Together, their contrasting approaches become complementary, enhancing their respective visions about what it means to be human, and our relationships with the people and things that surround us.
Jude Griebel received an MFA in sculpture and ceramics from Concordia University in 2014. His detailed dioramic sculptures explore boundaries between the body and the environment, often addressing themes of consumption and human disregard. His work has recently been presented at Galerie Sturm, Nuremberg, BRERART Contemporary Art Week, Milan, Parisian Laundry, Montreal, and in Future Station: The 2015 Alberta Biennial of Contemporary Art at the Art Gallery of Alberta. His upcoming projects include an exhibition at the Redpath Museum of Natural History in Montreal, exhibiting works in dialogue with museum’s historic collection. Griebel has recently been awarded grants by the Canada Council for the Arts, the Alberta Foundation for the Arts and is a 2014 and 2015 recipient of the Elizabeth Greenshields Foundation grant for international emerging artists.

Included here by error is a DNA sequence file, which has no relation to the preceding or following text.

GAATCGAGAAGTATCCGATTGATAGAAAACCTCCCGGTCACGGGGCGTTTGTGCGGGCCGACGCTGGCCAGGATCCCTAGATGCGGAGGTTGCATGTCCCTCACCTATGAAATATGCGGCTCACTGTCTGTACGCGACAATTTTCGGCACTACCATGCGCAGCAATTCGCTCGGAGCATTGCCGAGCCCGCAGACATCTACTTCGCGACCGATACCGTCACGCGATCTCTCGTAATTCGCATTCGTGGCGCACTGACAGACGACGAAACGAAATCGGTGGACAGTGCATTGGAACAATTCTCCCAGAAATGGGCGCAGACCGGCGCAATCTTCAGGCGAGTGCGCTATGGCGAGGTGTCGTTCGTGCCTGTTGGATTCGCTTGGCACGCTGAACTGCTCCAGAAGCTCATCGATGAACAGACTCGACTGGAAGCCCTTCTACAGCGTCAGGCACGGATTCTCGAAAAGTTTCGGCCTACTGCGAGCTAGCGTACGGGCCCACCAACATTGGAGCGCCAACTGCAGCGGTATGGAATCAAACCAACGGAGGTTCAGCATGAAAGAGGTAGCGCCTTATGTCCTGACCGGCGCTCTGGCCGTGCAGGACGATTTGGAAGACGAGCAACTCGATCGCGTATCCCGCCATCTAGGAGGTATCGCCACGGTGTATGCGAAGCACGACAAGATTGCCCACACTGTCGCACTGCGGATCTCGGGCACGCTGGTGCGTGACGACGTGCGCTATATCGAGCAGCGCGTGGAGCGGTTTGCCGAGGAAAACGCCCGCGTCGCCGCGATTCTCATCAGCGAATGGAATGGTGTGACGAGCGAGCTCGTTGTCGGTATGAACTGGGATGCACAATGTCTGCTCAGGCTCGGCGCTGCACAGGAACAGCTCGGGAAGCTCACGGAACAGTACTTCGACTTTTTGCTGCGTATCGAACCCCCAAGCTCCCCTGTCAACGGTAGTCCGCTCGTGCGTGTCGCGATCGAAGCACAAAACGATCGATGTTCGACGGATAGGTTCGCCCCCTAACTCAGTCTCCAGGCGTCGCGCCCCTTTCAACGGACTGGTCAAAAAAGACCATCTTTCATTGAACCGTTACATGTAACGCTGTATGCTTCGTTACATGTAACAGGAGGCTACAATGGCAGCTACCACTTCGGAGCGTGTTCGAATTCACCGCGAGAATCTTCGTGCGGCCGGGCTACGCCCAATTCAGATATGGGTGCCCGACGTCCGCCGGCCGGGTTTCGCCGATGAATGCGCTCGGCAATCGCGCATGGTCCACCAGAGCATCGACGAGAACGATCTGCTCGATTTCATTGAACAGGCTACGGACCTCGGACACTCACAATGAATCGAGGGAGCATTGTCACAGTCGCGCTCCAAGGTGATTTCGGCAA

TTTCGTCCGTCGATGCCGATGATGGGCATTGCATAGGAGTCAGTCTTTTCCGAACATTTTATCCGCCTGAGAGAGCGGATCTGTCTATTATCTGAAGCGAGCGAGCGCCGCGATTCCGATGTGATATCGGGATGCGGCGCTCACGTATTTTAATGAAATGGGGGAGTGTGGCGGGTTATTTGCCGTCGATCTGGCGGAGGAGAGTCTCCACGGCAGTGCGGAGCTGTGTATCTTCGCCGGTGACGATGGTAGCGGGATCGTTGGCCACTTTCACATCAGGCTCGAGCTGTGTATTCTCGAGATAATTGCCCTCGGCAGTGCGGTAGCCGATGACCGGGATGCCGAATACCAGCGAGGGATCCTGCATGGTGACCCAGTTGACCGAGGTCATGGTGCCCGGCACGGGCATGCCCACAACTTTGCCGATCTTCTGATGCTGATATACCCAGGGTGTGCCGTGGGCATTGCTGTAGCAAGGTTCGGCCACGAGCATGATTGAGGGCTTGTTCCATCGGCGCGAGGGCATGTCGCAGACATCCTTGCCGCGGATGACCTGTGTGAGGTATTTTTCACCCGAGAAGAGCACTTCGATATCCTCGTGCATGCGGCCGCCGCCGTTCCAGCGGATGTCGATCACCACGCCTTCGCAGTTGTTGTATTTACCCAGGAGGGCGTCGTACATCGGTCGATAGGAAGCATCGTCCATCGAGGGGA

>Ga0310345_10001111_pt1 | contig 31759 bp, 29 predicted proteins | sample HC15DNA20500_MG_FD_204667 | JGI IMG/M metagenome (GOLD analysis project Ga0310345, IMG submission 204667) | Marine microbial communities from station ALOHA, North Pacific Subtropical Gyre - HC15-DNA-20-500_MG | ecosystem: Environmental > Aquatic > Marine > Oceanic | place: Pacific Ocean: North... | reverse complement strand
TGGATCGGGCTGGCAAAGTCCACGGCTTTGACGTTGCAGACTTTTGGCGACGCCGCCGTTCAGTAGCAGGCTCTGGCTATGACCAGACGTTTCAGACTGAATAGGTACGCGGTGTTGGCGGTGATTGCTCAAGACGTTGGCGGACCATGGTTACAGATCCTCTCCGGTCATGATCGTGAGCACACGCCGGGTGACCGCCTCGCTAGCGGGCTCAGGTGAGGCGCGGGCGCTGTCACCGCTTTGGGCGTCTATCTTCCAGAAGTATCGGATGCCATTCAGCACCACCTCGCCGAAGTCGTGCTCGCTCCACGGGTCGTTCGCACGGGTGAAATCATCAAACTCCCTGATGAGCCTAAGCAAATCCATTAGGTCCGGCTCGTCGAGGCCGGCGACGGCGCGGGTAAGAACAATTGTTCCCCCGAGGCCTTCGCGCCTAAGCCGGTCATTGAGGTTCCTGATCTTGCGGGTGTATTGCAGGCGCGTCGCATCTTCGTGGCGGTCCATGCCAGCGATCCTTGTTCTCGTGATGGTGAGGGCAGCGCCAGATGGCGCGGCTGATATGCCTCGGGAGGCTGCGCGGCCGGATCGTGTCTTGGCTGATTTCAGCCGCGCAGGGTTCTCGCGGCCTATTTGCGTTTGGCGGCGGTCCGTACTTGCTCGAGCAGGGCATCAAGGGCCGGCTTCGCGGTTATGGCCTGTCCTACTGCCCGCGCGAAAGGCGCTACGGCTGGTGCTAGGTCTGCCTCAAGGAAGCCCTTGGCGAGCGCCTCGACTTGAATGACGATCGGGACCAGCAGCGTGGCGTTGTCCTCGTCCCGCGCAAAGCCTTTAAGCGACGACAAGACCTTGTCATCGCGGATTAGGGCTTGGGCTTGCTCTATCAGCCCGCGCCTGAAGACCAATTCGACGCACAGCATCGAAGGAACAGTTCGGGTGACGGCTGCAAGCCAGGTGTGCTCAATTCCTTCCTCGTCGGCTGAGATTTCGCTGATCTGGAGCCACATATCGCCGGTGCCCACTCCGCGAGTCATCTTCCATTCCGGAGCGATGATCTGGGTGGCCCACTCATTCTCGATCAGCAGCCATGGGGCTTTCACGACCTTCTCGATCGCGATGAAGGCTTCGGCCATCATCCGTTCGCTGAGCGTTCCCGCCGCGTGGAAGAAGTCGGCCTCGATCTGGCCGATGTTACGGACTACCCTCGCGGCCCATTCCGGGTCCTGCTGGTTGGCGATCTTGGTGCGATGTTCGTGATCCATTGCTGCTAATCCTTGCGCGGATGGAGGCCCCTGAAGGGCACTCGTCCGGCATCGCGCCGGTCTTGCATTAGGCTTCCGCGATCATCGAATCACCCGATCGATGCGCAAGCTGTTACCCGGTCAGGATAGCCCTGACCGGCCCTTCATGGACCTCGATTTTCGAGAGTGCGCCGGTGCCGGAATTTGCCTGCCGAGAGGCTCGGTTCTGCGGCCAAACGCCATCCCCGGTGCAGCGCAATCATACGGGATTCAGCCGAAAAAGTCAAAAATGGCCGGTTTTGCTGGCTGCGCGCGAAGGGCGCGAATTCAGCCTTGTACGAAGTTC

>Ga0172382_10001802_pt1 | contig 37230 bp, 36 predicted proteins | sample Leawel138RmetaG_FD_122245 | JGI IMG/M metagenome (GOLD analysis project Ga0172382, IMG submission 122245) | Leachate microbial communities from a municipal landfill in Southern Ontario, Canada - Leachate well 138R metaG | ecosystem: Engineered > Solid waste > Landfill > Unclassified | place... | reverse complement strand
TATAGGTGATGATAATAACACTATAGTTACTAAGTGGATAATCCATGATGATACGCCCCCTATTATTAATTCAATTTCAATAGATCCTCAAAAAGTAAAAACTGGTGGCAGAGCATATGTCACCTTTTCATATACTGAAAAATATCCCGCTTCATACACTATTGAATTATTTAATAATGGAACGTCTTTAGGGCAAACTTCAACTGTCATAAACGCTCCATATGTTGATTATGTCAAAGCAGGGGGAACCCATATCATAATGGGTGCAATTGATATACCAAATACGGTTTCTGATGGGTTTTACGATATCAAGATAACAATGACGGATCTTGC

My artwork is driven by themes of psychological unease and transformation. Depicting bodies in various states of composition, it examines how our imagination negotiates abstract notions such as growth, change and mortality through metaphorical and experiential avenues. The sculptural bodies, created from papier-mâché and epoxy resin, become sites of fusion, in which physical anatomy is merged with allegorical counterparts. These altered bodies are then rendered in oil paint. Their representational nature is reminiscent of museum dioramas, taxidermy and didactic science models, causing them to waiver between fact and a sense of disbelief and mystery. When exhibited together, the works produce an intertwining narrative of transition and longing.